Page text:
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“Your enemies and all who hate you can’t cause as much harm as your own misguided thoughts.”
    ~ Dhammapada 3:10

“Can I move in with you?” she never asked. Each heart was open.
We’d mourned the fact her boyfriend was demanding an abortion.
Our mobile home was big enough for us to raise the baby,
But where she’d live herself, could we not say yes no or maybe?
The two of us were passionate about her; sad but true,
Each feared the other’s attitude if but the other knew,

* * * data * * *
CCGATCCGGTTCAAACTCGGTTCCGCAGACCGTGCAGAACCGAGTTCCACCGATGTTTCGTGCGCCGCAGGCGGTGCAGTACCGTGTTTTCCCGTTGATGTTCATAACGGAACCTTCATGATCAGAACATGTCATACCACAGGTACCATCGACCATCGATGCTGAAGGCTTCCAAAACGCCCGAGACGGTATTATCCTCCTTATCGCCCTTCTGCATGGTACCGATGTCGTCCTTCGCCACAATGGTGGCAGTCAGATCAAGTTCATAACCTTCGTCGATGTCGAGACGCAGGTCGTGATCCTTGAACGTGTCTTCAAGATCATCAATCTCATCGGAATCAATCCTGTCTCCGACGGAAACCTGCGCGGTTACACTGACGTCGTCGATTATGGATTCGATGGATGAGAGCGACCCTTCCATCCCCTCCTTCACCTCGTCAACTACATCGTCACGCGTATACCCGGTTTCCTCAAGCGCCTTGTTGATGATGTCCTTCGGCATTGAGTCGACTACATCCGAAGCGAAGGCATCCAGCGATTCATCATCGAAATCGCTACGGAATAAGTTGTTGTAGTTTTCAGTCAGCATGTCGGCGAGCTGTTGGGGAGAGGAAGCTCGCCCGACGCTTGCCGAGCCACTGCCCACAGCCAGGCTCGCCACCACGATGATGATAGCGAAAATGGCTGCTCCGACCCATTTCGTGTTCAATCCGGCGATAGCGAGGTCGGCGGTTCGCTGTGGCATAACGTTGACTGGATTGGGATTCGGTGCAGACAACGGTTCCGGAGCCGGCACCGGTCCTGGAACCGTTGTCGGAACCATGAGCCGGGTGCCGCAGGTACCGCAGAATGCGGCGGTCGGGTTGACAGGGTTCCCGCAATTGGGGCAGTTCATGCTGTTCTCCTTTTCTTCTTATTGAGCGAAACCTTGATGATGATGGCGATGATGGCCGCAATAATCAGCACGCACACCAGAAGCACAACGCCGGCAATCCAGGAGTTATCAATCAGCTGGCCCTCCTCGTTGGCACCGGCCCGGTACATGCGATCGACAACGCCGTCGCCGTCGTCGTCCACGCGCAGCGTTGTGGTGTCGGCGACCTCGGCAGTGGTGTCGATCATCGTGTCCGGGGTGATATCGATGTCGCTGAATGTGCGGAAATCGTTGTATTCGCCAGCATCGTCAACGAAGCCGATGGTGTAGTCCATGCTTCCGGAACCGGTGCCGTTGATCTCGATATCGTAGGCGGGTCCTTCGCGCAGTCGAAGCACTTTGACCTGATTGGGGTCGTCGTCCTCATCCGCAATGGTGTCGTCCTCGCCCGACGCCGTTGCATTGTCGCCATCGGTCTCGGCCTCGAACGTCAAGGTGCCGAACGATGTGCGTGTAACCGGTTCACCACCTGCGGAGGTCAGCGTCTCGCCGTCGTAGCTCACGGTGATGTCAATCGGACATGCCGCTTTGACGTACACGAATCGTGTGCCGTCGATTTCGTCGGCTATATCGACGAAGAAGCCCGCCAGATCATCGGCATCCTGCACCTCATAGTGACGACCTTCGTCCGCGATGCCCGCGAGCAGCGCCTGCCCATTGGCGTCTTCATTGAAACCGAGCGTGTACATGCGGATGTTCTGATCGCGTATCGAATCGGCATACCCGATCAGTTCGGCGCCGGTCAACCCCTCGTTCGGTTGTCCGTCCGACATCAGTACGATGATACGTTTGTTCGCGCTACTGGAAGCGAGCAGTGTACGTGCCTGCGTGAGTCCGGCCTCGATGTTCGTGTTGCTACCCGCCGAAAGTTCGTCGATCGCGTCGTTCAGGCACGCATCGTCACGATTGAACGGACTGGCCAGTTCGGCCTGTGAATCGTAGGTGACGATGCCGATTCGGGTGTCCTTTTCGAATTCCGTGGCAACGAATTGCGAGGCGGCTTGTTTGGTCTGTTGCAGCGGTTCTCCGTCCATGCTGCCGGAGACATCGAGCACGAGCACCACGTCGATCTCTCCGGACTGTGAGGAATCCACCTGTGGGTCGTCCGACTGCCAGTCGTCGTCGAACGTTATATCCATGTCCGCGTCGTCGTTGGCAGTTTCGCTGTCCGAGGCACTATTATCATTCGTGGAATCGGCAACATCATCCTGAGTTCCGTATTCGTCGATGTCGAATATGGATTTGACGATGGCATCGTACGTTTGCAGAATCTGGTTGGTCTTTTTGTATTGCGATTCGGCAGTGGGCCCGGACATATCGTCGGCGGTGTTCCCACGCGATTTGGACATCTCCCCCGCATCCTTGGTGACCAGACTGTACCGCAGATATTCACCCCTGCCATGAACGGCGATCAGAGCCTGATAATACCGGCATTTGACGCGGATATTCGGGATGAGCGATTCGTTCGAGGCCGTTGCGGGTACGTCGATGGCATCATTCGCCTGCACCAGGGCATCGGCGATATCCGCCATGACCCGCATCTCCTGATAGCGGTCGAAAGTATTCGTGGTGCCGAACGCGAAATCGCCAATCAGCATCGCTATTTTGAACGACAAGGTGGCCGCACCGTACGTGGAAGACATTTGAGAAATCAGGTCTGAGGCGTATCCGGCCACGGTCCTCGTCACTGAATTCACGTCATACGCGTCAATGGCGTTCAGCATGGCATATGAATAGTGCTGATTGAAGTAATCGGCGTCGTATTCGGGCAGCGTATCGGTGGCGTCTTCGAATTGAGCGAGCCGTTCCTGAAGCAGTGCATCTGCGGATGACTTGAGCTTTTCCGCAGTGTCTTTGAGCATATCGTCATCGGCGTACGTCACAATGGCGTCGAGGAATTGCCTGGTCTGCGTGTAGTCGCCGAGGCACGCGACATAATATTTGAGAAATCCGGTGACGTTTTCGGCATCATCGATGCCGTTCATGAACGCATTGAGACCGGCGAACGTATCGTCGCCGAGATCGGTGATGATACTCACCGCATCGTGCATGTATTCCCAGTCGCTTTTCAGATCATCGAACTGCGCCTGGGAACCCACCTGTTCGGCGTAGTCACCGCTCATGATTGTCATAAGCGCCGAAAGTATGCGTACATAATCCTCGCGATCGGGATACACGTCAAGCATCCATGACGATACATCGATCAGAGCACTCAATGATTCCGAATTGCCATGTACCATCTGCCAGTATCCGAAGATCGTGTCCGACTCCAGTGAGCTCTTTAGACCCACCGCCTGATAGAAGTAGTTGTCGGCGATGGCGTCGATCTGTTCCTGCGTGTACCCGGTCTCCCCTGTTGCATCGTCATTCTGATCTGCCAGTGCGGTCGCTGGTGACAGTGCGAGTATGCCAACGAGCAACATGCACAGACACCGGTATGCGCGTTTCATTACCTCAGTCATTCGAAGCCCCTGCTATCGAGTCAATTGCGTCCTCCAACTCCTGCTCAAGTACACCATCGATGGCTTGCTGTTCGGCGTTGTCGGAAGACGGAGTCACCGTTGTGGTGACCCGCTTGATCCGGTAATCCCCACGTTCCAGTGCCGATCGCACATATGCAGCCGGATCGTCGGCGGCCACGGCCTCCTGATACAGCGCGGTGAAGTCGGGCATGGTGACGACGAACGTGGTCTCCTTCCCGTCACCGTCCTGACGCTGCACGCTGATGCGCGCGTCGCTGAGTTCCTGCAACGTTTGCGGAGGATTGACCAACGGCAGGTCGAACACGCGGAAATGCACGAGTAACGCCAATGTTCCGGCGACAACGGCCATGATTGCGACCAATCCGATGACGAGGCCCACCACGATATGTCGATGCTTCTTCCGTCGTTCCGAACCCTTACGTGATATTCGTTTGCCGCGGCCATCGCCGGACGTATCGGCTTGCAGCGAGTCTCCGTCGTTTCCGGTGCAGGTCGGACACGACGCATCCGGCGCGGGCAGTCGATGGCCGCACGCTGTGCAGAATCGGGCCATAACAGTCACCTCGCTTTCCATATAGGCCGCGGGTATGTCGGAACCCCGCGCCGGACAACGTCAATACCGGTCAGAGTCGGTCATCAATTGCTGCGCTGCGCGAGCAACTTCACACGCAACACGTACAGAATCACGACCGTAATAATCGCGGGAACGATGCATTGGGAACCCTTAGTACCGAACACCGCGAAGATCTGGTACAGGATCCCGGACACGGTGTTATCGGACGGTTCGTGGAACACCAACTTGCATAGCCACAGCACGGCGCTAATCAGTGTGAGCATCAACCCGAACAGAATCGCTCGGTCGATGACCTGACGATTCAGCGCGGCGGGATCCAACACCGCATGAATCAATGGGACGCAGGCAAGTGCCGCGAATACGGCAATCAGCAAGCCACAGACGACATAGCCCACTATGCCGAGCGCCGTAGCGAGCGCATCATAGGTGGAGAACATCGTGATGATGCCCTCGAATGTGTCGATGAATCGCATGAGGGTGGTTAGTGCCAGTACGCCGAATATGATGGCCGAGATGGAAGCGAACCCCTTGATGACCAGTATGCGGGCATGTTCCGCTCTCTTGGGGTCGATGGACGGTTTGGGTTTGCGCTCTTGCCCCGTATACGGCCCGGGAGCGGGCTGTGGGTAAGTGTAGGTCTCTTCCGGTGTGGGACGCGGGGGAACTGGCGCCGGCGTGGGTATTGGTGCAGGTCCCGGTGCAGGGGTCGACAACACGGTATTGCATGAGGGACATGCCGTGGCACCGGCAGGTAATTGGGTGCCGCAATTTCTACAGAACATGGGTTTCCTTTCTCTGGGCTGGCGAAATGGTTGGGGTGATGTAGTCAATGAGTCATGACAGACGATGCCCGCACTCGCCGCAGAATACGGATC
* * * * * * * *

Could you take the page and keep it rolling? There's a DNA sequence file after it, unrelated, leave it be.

And so through vacuous words we managed well to keep our distance
From feelings that, in time, ensured the child’s nonexistence.
She was an artful vision; her clear laughter a cantata.
She lived her life on terms we knew from the Desiderata
Whose words she read aloud the afternoon when we were married.
Though we two soon were dragged from her; those memories we carried
While she was out of reach on sojourns seventeen long years.
Now that time has passed; she has forgiven us our fears
As in our hearts the three of us were married on that day
When poetry reflected all we shared but wouldn’t say,
We say, for always, “Our home’s yours; you know we both love you.
We’d be glad just to be together.” Simplest things are true.

Thanks always returns

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